The "web+something" namespace is what we should be using for our custom scheme handlers, but there are a bunch of other web-related schemes that will be fine to use too... "bitcoin" is one of the OK ones.

It's not a big deal as far as I can see... basically any scheme that is popular enough or documented enough and isn't supposed to launch some external application could probably get white-listed if you asked nicely.

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People are way overreacting to this.

HTML already lets arbitrary applications register themselves as protocol handlers at the OS level, so for instance spotify:// links get handled by the correct binary.

All this does is let a website register itself as the handler of a particular protocol. This has obvious uses for instance letting mailto: be handled by Google Mail if the user wants it to be.

I'm not sure why HTML5 has to have a whitelist of protocols that allow websites to register as handlers - it seems like an overhead.

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how i can see name of user who committed this?

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The name is always "Ian Hickson". He's the only committer on the HTML5 SVN repo:

   $ svn log -q | egrep "^r\d+" | cut -d "|" -f 2 | sort | uniq -c
   7850  ianh

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Looks like Mike Hearn, googler and core Bitcoin developer.

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In the commit-watchers mailing list: http://lists.whatwg.org/pipermail/commit-watchers-whatwg.org...

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This screams bad idea to me...

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Care to elaborate?

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Maybe because there are many other currencies besides bitcoin, what about ripple, litecoin, etc? Would they alter the standart every time to add one of them?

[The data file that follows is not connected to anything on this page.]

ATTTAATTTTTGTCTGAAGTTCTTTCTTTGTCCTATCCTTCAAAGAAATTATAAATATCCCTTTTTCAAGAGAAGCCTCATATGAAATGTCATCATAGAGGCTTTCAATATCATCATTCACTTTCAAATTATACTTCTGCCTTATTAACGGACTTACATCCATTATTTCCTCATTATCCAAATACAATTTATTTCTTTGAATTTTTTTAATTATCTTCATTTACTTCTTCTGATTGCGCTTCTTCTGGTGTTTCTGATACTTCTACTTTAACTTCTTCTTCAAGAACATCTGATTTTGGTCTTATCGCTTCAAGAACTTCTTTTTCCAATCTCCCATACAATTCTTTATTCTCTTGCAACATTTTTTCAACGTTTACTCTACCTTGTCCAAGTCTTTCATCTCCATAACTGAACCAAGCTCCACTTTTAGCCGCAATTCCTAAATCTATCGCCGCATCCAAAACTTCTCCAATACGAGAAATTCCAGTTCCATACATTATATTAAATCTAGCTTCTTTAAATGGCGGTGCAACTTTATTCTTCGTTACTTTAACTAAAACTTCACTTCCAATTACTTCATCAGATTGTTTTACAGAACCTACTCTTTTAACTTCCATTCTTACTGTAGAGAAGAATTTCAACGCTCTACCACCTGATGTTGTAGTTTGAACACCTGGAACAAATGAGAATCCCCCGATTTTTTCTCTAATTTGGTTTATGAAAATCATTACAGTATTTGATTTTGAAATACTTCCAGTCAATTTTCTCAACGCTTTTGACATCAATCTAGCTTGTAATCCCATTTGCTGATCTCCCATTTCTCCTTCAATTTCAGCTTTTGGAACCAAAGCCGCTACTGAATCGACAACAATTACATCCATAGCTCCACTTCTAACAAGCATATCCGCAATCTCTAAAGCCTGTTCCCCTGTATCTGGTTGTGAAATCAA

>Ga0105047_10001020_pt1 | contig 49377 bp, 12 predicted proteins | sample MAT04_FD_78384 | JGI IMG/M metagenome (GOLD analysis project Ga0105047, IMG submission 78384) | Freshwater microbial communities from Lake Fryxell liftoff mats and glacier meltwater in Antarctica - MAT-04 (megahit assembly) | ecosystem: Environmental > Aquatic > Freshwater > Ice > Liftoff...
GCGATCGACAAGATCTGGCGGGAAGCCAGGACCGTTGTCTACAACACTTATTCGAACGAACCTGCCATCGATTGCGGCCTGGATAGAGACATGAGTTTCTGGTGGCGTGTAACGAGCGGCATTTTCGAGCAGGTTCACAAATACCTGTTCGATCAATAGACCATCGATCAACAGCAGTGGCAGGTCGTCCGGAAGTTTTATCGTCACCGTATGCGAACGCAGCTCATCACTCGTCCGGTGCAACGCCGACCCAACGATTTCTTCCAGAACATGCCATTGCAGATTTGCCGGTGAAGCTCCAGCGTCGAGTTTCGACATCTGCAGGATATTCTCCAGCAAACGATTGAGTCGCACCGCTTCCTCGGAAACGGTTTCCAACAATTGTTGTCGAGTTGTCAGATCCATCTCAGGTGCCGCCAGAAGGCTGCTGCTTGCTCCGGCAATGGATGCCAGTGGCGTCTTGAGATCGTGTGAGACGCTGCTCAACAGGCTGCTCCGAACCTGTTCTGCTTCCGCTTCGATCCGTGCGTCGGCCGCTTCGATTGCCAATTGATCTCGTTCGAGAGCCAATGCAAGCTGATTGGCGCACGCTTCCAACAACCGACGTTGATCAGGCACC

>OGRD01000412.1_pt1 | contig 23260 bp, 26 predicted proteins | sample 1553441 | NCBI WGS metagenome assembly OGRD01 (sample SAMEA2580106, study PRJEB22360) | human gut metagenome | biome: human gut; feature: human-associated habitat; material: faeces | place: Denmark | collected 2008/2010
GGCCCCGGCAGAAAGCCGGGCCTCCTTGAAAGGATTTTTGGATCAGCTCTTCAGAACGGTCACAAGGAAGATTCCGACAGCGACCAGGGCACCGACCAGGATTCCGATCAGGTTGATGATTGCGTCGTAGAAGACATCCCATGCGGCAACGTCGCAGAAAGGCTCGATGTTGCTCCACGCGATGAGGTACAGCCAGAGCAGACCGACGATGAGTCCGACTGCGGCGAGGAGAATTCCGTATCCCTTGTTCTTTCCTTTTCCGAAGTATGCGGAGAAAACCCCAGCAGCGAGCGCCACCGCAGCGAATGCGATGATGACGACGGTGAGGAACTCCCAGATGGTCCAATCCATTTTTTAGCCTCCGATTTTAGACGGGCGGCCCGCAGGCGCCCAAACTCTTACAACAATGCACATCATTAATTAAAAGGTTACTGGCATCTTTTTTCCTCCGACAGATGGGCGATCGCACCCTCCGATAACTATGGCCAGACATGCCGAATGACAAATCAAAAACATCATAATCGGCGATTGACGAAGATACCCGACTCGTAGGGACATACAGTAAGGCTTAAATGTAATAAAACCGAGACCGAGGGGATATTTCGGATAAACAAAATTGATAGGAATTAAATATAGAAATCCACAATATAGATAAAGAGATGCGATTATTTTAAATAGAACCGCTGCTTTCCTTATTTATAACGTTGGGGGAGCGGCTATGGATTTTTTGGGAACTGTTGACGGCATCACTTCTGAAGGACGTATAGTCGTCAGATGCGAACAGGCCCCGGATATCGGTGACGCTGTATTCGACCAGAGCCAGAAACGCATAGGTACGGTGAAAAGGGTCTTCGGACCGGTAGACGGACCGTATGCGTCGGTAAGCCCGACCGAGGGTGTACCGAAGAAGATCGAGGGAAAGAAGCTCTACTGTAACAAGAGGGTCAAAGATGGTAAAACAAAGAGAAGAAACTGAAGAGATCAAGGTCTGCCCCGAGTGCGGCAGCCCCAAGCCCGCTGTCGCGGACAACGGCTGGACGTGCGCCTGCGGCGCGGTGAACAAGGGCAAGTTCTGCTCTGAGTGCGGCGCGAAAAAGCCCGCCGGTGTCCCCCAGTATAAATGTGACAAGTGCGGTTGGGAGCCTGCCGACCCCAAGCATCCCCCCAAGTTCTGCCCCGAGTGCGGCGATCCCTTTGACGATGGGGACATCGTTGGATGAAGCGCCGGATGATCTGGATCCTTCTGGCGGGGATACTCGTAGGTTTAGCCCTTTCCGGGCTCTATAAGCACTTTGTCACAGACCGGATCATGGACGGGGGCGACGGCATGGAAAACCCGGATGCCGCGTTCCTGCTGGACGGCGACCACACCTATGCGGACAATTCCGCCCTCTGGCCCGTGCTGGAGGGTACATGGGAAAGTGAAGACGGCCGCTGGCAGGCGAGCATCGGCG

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If those currencies gain traction comparable to Bitcoin, why not? The standard is being changed every day anyway.

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I believe they can use "web+litecoin" in the meanwhile. When they'll get enough traction, they may get their designated "top-level" scheme.

Same as with MIME types: application/vnd.org.example.foobar for anyone, application/foobar when you're famous.

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Not good. HTML5 shouldn't be opinionated and definitely not in favor of a doomed standard.

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I would love to see the reaction here if this was paypal: not bitcoin:

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Paypal payment is implemented only using paypal website. It is pointless to add it because no website/app can register as a handler for that URL scheme to implement it in any different way. Bitcoin payment is not centralized and processed by one agency.

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It wouldn't be PayPal: though because there's only one PayPal, having a scheme for it would make no sense.